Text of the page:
Community Re: seeking balance
From: Wayne Tyson (
Date: Sat, 1 Jan 2011 10:07:41 -0800 (PST)
Dear Susan,

Happy New Year!

"You can't suckle the world," as Anne Morrow Lindberg wrote in "Gifts From the Sea," but you can do what you can, when you can. "Doing" too much can backfire in lots of ways--there's an old saying that "nine-tenths of the hell being raised in the world is well-intentioned." Just being who you uniquely are is sufficient. Doing what you can in your community, in your own way, is a definition of a successful, fulfilled human being. The mere fact that you would "struggle" with this is an indication that you are already doing what you can. If you sacrifice yourself to the point that your ability to be personally fulfilled is undermined, the amount of "good" you can do be reduced. Follow your own true heart, your own true feelings, and putting your community first is not shirking any responsibility to life, it is fulfilling it. In being happy, you make others happy; in being a fulfilling human being, you inspire others to go that way too. Even though some nuts seem too hard to crack, just letting them alone and setting an example of an alternative way of being is more "instructive" to them than instructing them.

Just some idle thoughts in response . . . my advice is to never take advice--take everything under advisement. Let me know what you gather from what you gather.


PS: "Selflessness" can be an expression of egocentrism. I cringe (silently) when I see, for example, movie-star billionaires visiting some impoverished community for a photo-op and bragging about hisher "good works" and the rarely disclosed actual contribution they've made to the actual improvement of the state of life on earth. It's an easy trap, egocentrism, and all of us fall into it. But not all of us use "good works" as a publicity stunt. We live in a global village, to be sure, but "the media" are in business to make a profit. I recently saw video footage of one of my favorite news-anchors asking a group of people in Haiti if they had any water, microphone in hand. I couldn't help wonder what happened when the cameras were off. She looked "beautiful," as usual. I'll be willing to bet that you do more for life than that woman. (This is to prove that I, too, can be judgmental--but I try to keep it in bounds and try to quietly go on practicing what I "preach" ("Don't preach, and don't take advice.).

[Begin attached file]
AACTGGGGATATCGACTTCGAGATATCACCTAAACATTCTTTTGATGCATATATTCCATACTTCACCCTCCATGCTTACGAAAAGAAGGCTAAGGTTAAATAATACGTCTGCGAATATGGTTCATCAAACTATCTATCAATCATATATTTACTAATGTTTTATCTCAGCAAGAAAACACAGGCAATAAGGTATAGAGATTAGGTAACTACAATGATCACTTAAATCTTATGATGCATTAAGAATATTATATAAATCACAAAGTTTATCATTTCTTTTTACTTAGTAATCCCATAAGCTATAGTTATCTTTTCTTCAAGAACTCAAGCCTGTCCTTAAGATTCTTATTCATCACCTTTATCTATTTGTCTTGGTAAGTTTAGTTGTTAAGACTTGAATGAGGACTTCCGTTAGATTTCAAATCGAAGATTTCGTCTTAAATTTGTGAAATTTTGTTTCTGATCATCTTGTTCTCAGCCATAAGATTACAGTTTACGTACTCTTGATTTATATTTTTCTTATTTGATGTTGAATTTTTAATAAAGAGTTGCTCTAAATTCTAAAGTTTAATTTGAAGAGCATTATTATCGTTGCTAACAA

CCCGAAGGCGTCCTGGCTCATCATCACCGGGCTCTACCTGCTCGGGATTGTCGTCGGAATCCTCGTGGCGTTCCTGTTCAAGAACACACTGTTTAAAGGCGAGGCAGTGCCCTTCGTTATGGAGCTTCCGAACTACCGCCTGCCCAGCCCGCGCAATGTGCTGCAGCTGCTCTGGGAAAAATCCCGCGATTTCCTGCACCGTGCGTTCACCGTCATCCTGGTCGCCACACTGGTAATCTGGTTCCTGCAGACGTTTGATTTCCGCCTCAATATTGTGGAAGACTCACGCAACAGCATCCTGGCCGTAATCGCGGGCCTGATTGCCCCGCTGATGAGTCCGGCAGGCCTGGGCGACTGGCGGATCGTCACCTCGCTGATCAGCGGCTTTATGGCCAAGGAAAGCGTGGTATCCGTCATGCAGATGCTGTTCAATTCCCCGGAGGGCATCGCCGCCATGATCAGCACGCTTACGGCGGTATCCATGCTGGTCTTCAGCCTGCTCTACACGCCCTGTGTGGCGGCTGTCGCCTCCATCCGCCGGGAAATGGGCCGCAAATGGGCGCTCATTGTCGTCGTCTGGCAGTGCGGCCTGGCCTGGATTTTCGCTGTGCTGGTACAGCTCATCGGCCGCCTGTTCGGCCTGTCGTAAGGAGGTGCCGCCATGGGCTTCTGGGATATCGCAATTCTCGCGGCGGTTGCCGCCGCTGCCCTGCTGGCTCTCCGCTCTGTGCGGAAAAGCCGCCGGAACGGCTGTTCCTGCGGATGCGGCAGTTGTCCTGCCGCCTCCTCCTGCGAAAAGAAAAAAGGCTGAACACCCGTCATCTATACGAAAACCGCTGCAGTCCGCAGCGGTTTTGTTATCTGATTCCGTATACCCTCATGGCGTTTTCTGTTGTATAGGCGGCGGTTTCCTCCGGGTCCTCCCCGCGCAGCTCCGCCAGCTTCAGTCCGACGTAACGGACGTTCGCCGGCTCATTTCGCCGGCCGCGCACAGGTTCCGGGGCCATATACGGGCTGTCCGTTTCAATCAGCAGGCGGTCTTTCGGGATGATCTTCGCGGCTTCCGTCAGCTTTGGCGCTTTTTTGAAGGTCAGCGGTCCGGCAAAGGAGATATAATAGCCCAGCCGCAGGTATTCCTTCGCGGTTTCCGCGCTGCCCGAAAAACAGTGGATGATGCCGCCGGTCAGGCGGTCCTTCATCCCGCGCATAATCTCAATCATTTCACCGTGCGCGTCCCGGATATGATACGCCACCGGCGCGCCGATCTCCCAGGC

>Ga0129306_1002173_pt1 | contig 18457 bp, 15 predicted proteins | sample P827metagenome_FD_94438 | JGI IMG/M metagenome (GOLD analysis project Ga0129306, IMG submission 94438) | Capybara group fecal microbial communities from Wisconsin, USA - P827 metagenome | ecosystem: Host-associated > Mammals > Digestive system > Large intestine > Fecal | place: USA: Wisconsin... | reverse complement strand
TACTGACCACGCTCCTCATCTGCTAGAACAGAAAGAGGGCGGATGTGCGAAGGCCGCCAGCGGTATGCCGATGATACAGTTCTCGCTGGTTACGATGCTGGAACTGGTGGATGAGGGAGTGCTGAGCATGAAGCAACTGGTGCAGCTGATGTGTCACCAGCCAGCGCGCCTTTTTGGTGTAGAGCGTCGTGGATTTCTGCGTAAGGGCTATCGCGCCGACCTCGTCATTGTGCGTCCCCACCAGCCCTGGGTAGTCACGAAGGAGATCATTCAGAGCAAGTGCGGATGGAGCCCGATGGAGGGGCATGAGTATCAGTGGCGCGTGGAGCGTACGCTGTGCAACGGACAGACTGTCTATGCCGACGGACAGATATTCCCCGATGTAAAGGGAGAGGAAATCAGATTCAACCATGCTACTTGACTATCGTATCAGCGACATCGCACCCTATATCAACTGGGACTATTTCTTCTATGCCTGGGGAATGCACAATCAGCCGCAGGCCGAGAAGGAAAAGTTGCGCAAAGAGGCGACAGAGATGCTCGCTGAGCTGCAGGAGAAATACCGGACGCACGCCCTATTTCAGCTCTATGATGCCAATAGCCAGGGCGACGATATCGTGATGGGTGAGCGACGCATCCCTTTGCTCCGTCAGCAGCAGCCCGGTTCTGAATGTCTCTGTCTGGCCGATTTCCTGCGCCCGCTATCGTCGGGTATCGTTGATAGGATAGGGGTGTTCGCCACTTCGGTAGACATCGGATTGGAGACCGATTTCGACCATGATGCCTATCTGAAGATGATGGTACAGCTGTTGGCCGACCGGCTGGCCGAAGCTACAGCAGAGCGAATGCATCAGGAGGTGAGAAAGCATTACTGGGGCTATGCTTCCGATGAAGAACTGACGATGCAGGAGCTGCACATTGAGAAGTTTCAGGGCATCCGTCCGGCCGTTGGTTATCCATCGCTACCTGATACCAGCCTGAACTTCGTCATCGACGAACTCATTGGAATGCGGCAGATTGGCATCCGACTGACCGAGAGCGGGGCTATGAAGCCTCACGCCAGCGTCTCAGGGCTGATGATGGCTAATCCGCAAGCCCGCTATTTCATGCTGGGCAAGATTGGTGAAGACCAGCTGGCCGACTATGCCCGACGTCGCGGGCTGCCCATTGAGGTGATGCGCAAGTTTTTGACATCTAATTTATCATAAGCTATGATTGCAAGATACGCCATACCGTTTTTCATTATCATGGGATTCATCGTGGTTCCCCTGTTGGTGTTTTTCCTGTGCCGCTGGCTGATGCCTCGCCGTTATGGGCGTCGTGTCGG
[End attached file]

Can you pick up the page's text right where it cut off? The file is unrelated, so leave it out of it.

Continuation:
Joel Hedgpeth, Ed Rickets, and their pals, through their works, have "done" a lot for me, by setting a good (not perfect, but save us from perfection!) example for me. I'm a better man for being exposed to them even though I've never met them (I did hear Hedgpeth talk once, and was most impressed with his human qualities). I don't know if you're related to Joel, but I'd like to know if anyone is doing any writing about him.

----- Original Message ----- From: <hedgpeth [at]>
To: "Cohousing-L mailing list" <cohousing-l [at]>
Sent: Thursday, December 30, 2010 1:07 PM
Subject: [C-L]_ seeking balance

Dear Cohousers,

I'm trying to figure out how to balance the various parts of my life.  I
work full-time, and I'm an active member of my cohousing community.  But
that doesn't leave any time for social activism outside my community.
There is so much need out there in the world these days and I want to
help, but my community also needs my time and energy.  Are any of you
struggling with this?   Any ideas?  Thanks.

Susan Hedgpeth
Pleasant Hill Cohousing

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